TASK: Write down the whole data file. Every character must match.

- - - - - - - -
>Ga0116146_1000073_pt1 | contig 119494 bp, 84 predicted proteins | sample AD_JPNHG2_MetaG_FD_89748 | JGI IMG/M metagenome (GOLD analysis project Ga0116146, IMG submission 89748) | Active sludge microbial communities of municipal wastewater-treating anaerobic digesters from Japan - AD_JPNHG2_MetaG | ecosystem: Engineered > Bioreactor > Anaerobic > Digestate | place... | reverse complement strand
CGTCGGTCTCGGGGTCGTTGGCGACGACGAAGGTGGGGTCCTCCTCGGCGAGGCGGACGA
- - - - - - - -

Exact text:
>Ga0116146_1000073_pt1 | contig 119494 bp, 84 predicted proteins | sample AD_JPNHG2_MetaG_FD_89748 | JGI IMG/M metagenome (GOLD analysis project Ga0116146, IMG submission 89748) | Active sludge microbial communities of municipal wastewater-treating anaerobic digesters from Japan - AD_JPNHG2_MetaG | ecosystem: Engineered > Bioreactor > Anaerobic > Digestate | place... | reverse complement strand
CGTCGGTCTCGGGGTCGTTGGCGACGACGAAGGTGGGGTCCTCCTCGGCGAGGCGGACGA